In terms of questions that will help decide whether to stay with a direct storage model or move to a departmental SAN, here are a few key ones that IT managers can ask to get started:

  • How fast is your storage growing, and how often are you adding capacity to existing servers or adding new servers?

  • Are some of your servers nearing capacity, while others are underutilized? Is the process of upgrading or replacing your servers time-consuming or disruptive?

  • How many servers are you supporting, and how much are you paying out in server licensing fees annually?

  • Do your users desire access to various storage pools?

  • Are your backup windows becoming increasingly narrow?
If your storage capacity growth rate is requiring you to regularly add drives to existing servers, it won't be long before you eventually outstrip your server capacity. Adding servers due to capacity issues (especially while some servers remain underused) means increased support time and paying additional licensing fees, both of which are temporary fixes in the end. The occurrence of these situations in a DAS environment points to cost savings and better business continuity from a small departmental SAN.

In addition, you'll find that decoupling your servers from your storage via a SAN simplifies server upgrades and replacement. Beyond these basics, business application needs enter into the equation. For example, while even a server count of two with room to grow in terms of capacity could theoretically require a SAN, you may be doing just fine with DAS. But once you move beyond five or more servers, you should probably look into a SAN. Similarly, if backup procedures are getting increasingly elongated, and access to storage currently isolated on different servers is requested by users, time and money could be saved by moving to a consolidated storage environment.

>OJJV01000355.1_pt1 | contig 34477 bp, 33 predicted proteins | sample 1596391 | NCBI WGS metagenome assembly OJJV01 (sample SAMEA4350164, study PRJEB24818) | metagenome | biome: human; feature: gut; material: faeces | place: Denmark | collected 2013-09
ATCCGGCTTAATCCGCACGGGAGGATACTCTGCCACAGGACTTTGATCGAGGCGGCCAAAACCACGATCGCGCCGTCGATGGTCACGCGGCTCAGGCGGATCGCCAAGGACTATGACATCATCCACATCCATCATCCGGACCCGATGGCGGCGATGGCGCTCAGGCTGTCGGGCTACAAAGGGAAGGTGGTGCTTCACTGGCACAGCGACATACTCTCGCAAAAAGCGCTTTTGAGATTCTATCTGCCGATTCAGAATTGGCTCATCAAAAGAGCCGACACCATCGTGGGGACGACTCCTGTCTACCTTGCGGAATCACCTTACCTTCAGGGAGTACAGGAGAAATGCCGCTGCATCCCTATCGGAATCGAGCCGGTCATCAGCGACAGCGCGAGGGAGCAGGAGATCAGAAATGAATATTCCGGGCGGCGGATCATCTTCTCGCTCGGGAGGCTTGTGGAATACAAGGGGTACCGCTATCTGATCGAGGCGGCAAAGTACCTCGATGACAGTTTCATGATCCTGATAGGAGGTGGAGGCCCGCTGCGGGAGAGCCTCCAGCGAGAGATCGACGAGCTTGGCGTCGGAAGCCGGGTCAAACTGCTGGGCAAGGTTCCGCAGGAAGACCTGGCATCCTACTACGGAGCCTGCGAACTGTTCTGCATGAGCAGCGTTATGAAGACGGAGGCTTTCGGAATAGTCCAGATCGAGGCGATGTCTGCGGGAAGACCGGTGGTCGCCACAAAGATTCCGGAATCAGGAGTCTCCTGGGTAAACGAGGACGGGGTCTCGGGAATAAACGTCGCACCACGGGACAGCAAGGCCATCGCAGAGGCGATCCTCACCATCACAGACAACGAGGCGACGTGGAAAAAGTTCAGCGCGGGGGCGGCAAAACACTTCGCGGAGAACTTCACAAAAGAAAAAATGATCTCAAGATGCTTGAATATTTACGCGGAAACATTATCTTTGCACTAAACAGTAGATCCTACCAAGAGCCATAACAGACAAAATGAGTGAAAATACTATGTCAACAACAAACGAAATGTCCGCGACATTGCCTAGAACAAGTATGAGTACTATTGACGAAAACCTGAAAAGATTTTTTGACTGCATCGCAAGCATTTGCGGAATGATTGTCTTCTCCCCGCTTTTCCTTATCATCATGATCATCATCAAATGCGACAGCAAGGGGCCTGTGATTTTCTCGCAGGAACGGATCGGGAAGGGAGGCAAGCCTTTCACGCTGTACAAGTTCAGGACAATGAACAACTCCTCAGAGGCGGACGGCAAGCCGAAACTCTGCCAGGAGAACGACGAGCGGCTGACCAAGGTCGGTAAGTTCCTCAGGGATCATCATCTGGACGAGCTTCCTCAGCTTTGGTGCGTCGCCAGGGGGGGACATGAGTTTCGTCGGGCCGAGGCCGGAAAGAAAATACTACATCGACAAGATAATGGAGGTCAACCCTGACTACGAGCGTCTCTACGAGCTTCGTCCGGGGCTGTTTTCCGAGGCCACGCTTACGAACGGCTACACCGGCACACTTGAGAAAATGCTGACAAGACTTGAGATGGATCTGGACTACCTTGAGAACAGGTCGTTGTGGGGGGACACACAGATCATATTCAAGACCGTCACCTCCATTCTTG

The iSCSI vs. Fibre Channel question

Business applications will ultimately play the strongest role in what type of storage network you deploy as your location's first SAN. Vendors in both the iSCSI and Fibre Channel camps realize that absolute simplicity in deployment and ongoing management is a requirement for all first-time SAN users.

An iSCSI SAN applies your existing knowledge of the Ethernet protocol and can be an answer to the issues posed by a DAS -- as long as you don't overextend it and you deploy it in an environment where performance isn't a concern. A branch or campus of a bank, for example, wouldn't be a great environment for an iSCSI-based departmental SAN due to transactional performance requirements. A business where information flow isn't the lifeblood of the company would probably find iSCSI performance suitable for its needs. Fibre Channel SANs, on the other hand, deliver better performance, but they've historically been regarded as complex and expensive. Some of the new entry-level Fibre Channel SAN solutions have been designed to be installed and maintained by users without Fibre Channel experience.

Low-cost storage area networking solutions suitable for first time users looking to alleviate the technical limitations, costs and support issues associated with DAS environments are quickly making their way into the marketplace.

Mike Kane is director of product marketing at Emulex, a US based vendor of Fibre Channel host bus adapters and other products for storage networking systems.

Join the newsletter!

Error: Please check your email address.

More about DASEmulex

Show Comments

Market Place